Live Freshwater Aquarium Plants For Beginners

Live Freshwater Aquarium Plants For Beginners2018-08-03T12:17:28+00:00

Grow Healthy Live Aquarium Plants With This Care Guide

Live Freshwater Aquarium Plants For Beginners

When you decide to keep live freshwater aquarium plants, you don’t simply buy some plants, add water, and walk away hoping everything works and the plants live.

Just like with your fish, you need to choose the right plants for your aquarium but you also need to know how to take care of them. Every plant has different needs as do different species of fish.

When it comes to taking care of live freshwater aquarium plants, there are many other different factors that play into their survival.

These factors include things like different types of fertilizers, as well as lighting, substrate, and CO2.

All of these need to be at the right levels in order for your plants to thrive.

As you read on you’ll discover why it’s important to have plants in your aquarium, how to take care of them, and what the most common types of aquarium plants are.

Putting all of these pieces together will give you a better chance of having beautiful plants that will live longer.

Contents

Why is it important to have plants in an aquarium?

Why is it important to have plants in an aquarium_

Sure, having plants in your aquarium makes your aquarium more aesthetically pleasing. But, plants play a vital role in an aquarium.

Plants in your aquarium produce oxygen and absorb carbon dioxide from fish during the day. At night, the reverse happens, which is also vital to having a well-maintained tank.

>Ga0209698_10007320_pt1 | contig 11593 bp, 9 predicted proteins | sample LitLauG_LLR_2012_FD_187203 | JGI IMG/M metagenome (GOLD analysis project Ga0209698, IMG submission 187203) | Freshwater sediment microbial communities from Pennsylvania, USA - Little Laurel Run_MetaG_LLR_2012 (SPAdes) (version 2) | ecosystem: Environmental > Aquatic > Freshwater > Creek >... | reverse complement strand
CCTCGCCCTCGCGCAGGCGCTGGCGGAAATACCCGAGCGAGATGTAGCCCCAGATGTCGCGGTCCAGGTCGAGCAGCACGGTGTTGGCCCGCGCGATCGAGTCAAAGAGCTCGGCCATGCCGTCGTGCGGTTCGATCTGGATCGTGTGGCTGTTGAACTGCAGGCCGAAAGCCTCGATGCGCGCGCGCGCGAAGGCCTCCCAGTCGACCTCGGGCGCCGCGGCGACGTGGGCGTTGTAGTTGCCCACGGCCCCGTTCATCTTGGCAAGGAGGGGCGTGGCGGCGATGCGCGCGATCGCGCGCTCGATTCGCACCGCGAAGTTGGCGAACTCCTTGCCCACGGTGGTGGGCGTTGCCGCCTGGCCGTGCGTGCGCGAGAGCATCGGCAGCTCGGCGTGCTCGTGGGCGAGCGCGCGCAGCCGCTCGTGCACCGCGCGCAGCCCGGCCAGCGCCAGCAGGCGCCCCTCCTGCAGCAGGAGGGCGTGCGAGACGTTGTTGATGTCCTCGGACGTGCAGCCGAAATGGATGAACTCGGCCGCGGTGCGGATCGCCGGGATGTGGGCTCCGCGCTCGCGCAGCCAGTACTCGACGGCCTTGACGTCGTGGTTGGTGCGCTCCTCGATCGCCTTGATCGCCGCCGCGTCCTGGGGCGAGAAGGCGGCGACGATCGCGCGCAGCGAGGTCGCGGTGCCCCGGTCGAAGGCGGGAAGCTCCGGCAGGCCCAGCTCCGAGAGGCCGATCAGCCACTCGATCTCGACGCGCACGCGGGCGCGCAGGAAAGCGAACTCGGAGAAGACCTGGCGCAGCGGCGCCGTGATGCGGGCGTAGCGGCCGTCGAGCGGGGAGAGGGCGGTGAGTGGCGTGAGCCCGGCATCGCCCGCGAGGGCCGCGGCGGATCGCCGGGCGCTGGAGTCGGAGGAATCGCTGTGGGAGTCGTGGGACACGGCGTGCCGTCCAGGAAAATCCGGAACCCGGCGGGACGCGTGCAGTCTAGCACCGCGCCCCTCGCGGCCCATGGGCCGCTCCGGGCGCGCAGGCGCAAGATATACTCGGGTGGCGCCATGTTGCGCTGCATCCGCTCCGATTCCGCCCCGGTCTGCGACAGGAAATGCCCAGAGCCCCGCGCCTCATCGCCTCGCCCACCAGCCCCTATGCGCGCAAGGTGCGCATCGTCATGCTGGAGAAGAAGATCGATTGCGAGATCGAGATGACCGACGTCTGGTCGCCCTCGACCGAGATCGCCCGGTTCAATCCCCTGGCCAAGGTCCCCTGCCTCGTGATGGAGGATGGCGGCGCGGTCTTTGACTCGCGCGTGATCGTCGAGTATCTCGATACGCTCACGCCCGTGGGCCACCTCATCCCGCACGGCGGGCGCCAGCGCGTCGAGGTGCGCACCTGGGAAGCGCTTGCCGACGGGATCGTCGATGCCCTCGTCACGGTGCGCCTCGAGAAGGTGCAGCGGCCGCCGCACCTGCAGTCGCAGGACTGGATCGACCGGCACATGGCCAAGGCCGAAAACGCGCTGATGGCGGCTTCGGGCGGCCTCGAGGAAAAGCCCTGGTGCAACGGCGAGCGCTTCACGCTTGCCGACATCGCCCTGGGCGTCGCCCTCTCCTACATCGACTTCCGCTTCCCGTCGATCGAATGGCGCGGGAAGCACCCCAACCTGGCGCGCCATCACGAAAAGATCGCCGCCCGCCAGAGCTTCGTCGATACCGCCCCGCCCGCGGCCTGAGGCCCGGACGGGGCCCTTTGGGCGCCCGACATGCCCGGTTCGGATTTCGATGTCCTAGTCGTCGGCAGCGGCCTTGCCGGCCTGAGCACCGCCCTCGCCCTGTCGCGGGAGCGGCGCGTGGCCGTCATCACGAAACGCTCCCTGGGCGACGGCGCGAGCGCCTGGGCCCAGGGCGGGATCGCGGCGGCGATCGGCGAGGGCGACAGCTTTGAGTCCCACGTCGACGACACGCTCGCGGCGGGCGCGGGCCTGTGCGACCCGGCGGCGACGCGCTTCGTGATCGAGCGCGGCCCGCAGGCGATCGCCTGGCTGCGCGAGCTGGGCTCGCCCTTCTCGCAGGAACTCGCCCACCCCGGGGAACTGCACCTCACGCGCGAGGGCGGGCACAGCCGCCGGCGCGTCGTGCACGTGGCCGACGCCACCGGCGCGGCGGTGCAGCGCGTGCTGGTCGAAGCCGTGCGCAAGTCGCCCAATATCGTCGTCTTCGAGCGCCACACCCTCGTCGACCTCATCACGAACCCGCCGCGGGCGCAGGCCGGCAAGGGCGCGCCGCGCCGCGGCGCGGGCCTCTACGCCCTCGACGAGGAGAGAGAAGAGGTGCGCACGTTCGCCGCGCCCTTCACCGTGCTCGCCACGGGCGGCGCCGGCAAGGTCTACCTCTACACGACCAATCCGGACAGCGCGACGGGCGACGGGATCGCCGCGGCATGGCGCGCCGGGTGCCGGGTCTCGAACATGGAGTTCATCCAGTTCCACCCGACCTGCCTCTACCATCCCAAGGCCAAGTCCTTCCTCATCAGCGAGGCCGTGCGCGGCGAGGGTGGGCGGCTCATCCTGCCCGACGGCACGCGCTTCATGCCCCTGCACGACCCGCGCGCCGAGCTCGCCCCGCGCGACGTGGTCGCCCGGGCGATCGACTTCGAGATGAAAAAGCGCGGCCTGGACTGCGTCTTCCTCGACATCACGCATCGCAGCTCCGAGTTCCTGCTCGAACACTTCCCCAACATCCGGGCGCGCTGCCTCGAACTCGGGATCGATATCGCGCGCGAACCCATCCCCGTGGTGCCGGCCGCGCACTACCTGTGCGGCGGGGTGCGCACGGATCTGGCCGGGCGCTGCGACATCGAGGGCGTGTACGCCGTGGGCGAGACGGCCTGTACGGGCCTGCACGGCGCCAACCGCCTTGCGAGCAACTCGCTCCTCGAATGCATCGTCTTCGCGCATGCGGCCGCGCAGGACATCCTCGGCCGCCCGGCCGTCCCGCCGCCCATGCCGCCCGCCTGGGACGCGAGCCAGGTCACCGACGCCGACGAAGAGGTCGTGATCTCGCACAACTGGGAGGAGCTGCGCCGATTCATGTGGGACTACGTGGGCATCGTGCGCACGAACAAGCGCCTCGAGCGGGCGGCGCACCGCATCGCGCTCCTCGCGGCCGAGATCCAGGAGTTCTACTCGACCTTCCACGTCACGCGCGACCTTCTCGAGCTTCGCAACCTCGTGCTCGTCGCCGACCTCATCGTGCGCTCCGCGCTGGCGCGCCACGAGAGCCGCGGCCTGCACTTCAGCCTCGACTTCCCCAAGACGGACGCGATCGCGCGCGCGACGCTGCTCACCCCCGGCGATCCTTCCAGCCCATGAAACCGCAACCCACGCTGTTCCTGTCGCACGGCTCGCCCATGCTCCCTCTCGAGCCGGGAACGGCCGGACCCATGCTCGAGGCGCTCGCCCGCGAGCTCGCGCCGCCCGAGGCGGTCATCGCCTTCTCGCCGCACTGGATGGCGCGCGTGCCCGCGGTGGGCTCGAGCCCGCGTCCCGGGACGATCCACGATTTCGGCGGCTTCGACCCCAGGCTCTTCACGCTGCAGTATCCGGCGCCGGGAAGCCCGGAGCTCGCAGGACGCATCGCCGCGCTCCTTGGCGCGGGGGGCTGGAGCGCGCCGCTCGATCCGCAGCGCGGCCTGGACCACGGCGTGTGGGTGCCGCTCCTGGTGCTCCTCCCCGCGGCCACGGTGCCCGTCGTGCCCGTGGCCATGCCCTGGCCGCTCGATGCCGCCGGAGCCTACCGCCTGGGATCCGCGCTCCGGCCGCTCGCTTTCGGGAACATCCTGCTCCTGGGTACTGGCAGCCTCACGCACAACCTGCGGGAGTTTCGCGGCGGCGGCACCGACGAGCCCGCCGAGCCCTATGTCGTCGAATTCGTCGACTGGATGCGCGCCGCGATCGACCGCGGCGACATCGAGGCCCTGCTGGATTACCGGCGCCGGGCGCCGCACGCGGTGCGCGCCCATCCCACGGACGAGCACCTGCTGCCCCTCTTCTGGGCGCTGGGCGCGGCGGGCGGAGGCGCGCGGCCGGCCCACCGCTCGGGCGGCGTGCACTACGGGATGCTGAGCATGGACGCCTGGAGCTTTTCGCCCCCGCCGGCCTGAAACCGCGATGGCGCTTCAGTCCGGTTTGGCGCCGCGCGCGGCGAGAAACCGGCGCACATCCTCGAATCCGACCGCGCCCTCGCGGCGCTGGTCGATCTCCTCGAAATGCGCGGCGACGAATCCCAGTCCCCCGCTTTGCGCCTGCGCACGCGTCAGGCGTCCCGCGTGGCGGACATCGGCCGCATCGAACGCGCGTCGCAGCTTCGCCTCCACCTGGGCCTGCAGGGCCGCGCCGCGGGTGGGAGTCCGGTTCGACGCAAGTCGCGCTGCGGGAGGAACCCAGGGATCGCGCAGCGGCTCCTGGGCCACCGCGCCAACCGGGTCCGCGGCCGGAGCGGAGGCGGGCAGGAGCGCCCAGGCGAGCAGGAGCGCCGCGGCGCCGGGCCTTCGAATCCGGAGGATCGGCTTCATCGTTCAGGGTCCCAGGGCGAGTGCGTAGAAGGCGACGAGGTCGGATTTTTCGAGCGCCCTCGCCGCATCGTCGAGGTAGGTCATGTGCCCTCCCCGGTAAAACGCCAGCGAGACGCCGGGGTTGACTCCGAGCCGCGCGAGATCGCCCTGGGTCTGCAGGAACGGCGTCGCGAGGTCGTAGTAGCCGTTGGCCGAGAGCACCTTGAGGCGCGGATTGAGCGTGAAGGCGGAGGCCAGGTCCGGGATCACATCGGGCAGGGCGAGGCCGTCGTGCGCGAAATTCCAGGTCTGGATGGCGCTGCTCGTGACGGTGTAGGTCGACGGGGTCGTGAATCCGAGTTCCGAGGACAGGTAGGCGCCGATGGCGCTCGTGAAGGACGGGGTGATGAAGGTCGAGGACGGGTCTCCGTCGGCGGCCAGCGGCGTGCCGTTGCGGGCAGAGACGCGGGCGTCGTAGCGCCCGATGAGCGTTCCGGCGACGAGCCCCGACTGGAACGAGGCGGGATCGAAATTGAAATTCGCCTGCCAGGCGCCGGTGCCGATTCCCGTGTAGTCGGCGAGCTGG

Small algae can settle on the plant leaves that help clean the water. Additionally, the plant can help to keep the tank clean by reducing the toxins in your tank produced from the waste of your fish.

Lastly, when plants are healthy they give off small amounts of oxygen through their root systems which can help prevent your substrate from decaying.

All of these things make your entire tank healthier for fish and plants. Without plants in your aquarium, the processes above cannot occur.

Plants are a vital part of an aquarium when you’re looking for balance and healthy fish. They also provide shelter and security for fish and make your tank feel more natural leading to fish that are calm and stress-free.

What are the benefits of having live plants in an aquarium?

Why is it important to have plants in an aquarium_

There are many benefits to having live plants in your aquarium that stretch far beyond oxygen and carbon dioxide needs.

If you’re considering live plants, take a look at these benefits.

Filtration

Plants act like a natural filter in your aquarium. Unlike filters that hang on the back of your tank, plants are in the trenches of your tank which allows them to absorb waste and other debris within the tank, thus keeping it healthier for your fish.